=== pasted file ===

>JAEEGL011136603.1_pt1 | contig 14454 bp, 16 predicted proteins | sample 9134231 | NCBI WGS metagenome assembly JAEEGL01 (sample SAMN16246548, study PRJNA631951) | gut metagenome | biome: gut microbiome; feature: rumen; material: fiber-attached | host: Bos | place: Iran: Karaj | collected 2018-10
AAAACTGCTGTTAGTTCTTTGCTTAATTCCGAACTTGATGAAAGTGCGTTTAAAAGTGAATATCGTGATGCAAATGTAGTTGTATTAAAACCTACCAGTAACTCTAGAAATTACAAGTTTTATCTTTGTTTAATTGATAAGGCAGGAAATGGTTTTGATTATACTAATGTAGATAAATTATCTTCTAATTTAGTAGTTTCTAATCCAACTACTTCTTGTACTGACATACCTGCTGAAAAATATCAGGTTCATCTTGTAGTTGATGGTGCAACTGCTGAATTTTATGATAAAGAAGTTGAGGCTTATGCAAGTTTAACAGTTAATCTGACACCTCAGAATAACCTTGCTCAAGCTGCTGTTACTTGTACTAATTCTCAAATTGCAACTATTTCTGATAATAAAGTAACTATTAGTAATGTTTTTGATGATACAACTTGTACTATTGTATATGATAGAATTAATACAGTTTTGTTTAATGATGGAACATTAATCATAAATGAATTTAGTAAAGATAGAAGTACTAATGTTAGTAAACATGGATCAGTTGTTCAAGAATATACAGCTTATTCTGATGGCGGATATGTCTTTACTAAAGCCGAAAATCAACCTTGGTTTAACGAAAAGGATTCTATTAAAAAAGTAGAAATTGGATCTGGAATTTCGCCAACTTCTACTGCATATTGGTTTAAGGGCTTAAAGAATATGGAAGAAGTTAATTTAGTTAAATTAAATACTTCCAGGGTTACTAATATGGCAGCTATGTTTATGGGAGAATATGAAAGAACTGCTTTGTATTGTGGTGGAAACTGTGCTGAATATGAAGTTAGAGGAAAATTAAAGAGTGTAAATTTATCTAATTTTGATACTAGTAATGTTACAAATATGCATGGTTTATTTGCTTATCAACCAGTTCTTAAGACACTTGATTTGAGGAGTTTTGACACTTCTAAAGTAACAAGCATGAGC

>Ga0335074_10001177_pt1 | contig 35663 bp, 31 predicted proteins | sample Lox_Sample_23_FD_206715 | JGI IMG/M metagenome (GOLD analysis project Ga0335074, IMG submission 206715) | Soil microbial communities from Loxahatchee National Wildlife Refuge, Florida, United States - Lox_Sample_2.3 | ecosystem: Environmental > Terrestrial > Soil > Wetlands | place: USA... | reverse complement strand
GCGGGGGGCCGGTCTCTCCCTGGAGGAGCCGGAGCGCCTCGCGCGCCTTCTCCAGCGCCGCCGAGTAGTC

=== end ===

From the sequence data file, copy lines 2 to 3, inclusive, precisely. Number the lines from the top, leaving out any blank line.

AAAACTGCTGTTAGTTCTTTGCTTAATTCCGAACTTGATGAAAGTGCGTTTAAAAGTGAATATCGTGATGCAAATGTAGTTGTATTAAAACCTACCAGTAACTCTAGAAATTACAAGTTTTATCTTTGTTTAATTGATAAGGCAGGAAATGGTTTTGATTATACTAATGTAGATAAATTATCTTCTAATTTAGTAGTTTCTAATCCAACTACTTCTTGTACTGACATACCTGCTGAAAAATATCAGGTTCATCTTGTAGTTGATGGTGCAACTGCTGAATTTTATGATAAAGAAGTTGAGGCTTATGCAAGTTTAACAGTTAATCTGACACCTCAGAATAACCTTGCTCAAGCTGCTGTTACTTGTACTAATTCTCAAATTGCAACTATTTCTGATAATAAAGTAACTATTAGTAATGTTTTTGATGATACAACTTGTACTATTGTATATGATAGAATTAATACAGTTTTGTTTAATGATGGAACATTAATCATAAATGAATTTAGTAAAGATAGAAGTACTAATGTTAGTAAACATGGATCAGTTGTTCAAGAATATACAGCTTATTCTGATGGCGGATATGTCTTTACTAAAGCCGAAAATCAACCTTGGTTTAACGAAAAGGATTCTATTAAAAAAGTAGAAATTGGATCTGGAATTTCGCCAACTTCTACTGCATATTGGTTTAAGGGCTTAAAGAATATGGAAGAAGTTAATTTAGTTAAATTAAATACTTCCAGGGTTACTAATATGGCAGCTATGTTTATGGGAGAATATGAAAGAACTGCTTTGTATTGTGGTGGAAACTGTGCTGAATATGAAGTTAGAGGAAAATTAAAGAGTGTAAATTTATCTAATTTTGATACTAGTAATGTTACAAATATGCATGGTTTATTTGCTTATCAACCAGTTCTTAAGACACTTGATTTGAGGAGTTTTGACACTTCTAAAGTAACAAGCATGAGC

>Ga0335074_10001177_pt1 | contig 35663 bp, 31 predicted proteins | sample Lox_Sample_23_FD_206715 | JGI IMG/M metagenome (GOLD analysis project Ga0335074, IMG submission 206715) | Soil microbial communities from Loxahatchee National Wildlife Refuge, Florida, United States - Lox_Sample_2.3 | ecosystem: Environmental > Terrestrial > Soil > Wetlands | place: USA... | reverse complement strand